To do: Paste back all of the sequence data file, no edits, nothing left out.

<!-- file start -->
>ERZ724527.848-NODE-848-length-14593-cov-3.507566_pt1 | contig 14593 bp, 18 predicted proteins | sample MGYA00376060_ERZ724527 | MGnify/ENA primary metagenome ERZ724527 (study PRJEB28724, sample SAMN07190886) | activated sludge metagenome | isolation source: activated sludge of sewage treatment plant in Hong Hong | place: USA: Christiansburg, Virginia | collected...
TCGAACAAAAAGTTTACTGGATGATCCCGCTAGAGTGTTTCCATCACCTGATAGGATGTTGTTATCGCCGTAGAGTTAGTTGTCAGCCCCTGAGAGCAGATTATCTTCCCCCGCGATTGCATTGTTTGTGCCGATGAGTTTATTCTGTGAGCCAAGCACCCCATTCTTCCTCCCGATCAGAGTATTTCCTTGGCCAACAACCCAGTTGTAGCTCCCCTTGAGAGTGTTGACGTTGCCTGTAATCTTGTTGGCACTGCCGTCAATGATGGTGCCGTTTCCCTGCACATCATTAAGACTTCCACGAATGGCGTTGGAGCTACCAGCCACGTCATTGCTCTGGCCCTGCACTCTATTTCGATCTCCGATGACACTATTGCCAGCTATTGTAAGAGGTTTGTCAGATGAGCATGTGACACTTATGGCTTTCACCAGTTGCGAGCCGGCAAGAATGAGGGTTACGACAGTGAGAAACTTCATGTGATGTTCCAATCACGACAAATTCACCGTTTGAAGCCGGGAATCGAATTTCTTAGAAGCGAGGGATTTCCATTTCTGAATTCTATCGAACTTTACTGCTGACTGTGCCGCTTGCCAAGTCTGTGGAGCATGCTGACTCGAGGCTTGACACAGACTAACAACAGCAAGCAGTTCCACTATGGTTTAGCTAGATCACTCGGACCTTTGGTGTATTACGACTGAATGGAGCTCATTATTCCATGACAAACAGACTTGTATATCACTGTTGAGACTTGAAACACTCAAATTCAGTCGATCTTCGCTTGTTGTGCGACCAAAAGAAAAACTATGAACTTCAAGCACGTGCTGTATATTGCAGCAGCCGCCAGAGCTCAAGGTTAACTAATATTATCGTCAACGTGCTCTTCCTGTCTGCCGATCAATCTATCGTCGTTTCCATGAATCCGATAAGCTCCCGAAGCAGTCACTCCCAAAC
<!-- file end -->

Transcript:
>ERZ724527.848-NODE-848-length-14593-cov-3.507566_pt1 | contig 14593 bp, 18 predicted proteins | sample MGYA00376060_ERZ724527 | MGnify/ENA primary metagenome ERZ724527 (study PRJEB28724, sample SAMN07190886) | activated sludge metagenome | isolation source: activated sludge of sewage treatment plant in Hong Hong | place: USA: Christiansburg, Virginia | collected...
TCGAACAAAAAGTTTACTGGATGATCCCGCTAGAGTGTTTCCATCACCTGATAGGATGTTGTTATCGCCGTAGAGTTAGTTGTCAGCCCCTGAGAGCAGATTATCTTCCCCCGCGATTGCATTGTTTGTGCCGATGAGTTTATTCTGTGAGCCAAGCACCCCATTCTTCCTCCCGATCAGAGTATTTCCTTGGCCAACAACCCAGTTGTAGCTCCCCTTGAGAGTGTTGACGTTGCCTGTAATCTTGTTGGCACTGCCGTCAATGATGGTGCCGTTTCCCTGCACATCATTAAGACTTCCACGAATGGCGTTGGAGCTACCAGCCACGTCATTGCTCTGGCCCTGCACTCTATTTCGATCTCCGATGACACTATTGCCAGCTATTGTAAGAGGTTTGTCAGATGAGCATGTGACACTTATGGCTTTCACCAGTTGCGAGCCGGCAAGAATGAGGGTTACGACAGTGAGAAACTTCATGTGATGTTCCAATCACGACAAATTCACCGTTTGAAGCCGGGAATCGAATTTCTTAGAAGCGAGGGATTTCCATTTCTGAATTCTATCGAACTTTACTGCTGACTGTGCCGCTTGCCAAGTCTGTGGAGCATGCTGACTCGAGGCTTGACACAGACTAACAACAGCAAGCAGTTCCACTATGGTTTAGCTAGATCACTCGGACCTTTGGTGTATTACGACTGAATGGAGCTCATTATTCCATGACAAACAGACTTGTATATCACTGTTGAGACTTGAAACACTCAAATTCAGTCGATCTTCGCTTGTTGTGCGACCAAAAGAAAAACTATGAACTTCAAGCACGTGCTGTATATTGCAGCAGCCGCCAGAGCTCAAGGTTAACTAATATTATCGTCAACGTGCTCTTCCTGTCTGCCGATCAATCTATCGTCGTTTCCATGAATCCGATAAGCTCCCGAAGCAGTCACTCCCAAAC